New Report on CTE and CCSS Implementation
Chad Colby (202) 419-1570, email@example.com
Washington, D.C. – May 24, 2012 – Achieve today released a report laying out a blueprint for increased engagement between state education leaders and the career and technical education (CTE) community. The report, Common Core State Standards & Career and Technical Education: Bridging the Divide between College and Career Readiness, was developed in partnership with the Association of Career and Technical Education (ACTE) and the National Association of State Directors of Career and Technical Education Consortium (NASDCTEc).
With the adoption of the Common Core State Standards (CCSS) by 46 states and the District of Columbia, there is a tremendous opportunity to rethink the role of literacy and mathematics not only within academic classes, but also within CTE courses and pathways and encourage more collaboration and integration between educators across disciplines.
"The Common Core State Standards have the power to transform U.S. education and ensure it is anchored in the goal of graduating all students ready for college and careers," said Michael Cohen, President of Achieve. "The CTE community has a critical role to play in this work. CTE courses not only reinforce and provide real-world context for the new math and ELA/literacy standards, but, if aligned with the CCSS, can also provide students with multiple opportunities to master and apply college- and career-ready knowledge and skills."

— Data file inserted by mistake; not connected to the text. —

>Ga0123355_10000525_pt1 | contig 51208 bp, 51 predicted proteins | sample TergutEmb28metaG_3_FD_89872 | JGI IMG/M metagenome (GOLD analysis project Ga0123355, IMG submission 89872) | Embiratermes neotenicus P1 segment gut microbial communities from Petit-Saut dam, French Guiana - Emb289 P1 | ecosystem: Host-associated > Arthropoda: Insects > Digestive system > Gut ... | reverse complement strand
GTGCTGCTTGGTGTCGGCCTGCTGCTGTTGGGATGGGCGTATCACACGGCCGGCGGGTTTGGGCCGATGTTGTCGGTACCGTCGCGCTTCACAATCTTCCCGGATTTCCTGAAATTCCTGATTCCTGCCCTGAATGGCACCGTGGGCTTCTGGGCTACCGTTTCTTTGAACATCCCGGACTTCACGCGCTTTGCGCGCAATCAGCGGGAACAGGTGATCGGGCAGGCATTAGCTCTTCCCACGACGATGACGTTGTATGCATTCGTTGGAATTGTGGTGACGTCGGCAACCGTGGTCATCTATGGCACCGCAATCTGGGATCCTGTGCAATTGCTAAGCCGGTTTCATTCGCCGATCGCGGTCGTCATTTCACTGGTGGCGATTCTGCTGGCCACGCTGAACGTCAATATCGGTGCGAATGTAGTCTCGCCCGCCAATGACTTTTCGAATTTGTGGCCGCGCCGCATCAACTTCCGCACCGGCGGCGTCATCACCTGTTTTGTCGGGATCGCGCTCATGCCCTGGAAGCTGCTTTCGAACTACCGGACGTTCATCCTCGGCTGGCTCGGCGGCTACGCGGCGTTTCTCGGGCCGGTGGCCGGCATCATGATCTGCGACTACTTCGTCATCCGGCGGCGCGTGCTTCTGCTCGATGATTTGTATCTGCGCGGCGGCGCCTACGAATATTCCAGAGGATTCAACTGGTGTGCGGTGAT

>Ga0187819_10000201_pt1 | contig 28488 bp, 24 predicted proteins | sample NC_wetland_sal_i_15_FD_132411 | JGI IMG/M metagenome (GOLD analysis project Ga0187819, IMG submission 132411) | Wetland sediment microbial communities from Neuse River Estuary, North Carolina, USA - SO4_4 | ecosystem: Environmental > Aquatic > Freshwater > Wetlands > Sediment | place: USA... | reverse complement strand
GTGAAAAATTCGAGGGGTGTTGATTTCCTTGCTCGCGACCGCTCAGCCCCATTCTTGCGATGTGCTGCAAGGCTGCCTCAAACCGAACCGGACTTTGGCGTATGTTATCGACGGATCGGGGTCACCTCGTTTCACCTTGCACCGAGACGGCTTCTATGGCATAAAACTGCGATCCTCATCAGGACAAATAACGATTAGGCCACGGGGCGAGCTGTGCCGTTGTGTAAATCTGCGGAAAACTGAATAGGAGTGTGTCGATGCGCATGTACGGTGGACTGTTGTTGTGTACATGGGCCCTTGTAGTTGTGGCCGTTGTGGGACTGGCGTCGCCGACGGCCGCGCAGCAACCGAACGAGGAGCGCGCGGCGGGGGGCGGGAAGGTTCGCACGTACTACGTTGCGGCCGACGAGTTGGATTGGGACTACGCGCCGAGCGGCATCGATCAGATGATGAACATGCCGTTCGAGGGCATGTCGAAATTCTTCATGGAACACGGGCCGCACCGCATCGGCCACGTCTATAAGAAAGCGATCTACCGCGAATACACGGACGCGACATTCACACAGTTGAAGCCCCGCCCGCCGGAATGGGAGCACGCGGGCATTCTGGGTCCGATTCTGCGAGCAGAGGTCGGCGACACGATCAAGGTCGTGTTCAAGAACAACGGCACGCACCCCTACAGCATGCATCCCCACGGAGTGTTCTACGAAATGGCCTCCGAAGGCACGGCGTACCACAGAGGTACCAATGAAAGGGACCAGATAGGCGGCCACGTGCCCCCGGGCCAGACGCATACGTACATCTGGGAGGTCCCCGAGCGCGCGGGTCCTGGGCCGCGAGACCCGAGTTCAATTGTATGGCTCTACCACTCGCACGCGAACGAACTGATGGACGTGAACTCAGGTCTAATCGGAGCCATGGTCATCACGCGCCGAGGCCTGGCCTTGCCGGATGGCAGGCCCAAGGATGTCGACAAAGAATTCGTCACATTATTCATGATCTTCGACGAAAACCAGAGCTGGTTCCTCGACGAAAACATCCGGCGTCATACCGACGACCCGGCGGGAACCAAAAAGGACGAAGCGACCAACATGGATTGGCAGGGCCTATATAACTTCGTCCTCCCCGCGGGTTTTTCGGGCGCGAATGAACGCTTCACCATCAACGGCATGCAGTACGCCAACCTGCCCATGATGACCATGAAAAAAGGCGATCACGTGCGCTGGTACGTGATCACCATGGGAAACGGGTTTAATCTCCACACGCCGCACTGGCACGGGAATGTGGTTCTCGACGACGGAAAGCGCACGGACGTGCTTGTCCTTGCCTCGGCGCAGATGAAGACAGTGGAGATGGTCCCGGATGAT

Janet Bray, Executive Director of ACTE said, "Common Core State Standards implementation presents tremendous opportunity for CTE and academics to better align to improve student career readiness, but too many states and school districts are neglecting this important connection point. This paper is a key tool that will help guide state and local leaders and improve understanding about how to include CTE in the Common Core implementation process. Our hope is that all school leaders will follow the good examples provided by these leading states."
The paper outlines a set of strategies state and district leaders can leverage to ensure the implementation of CCSS engages, informs, and benefits from the career and technical education community as a partner in the broader college- and career-ready agenda. Strategies highlighted include examples of practices currently employed in states across the nation, such as forming cross-disciplinary teams for planning and implementing the CCSS, enhancing literacy and math strategies within CTE instruction, and fostering CTE and academic teacher collaboration.
"CTE State Directors are pleased that education leaders recognize that CTE has a critical role to play in ensuring that students are ready for college and careers," said Kimberly Green, Executive Director of NASDCTEc. "We have united around a vision to develop a shared set of standards that meet a quality benchmark for CTE students and plan to align them to the Common Core State Standards. We know that consistent, rigorous standards are essential to improving our nation's schools and preparing students to succeed."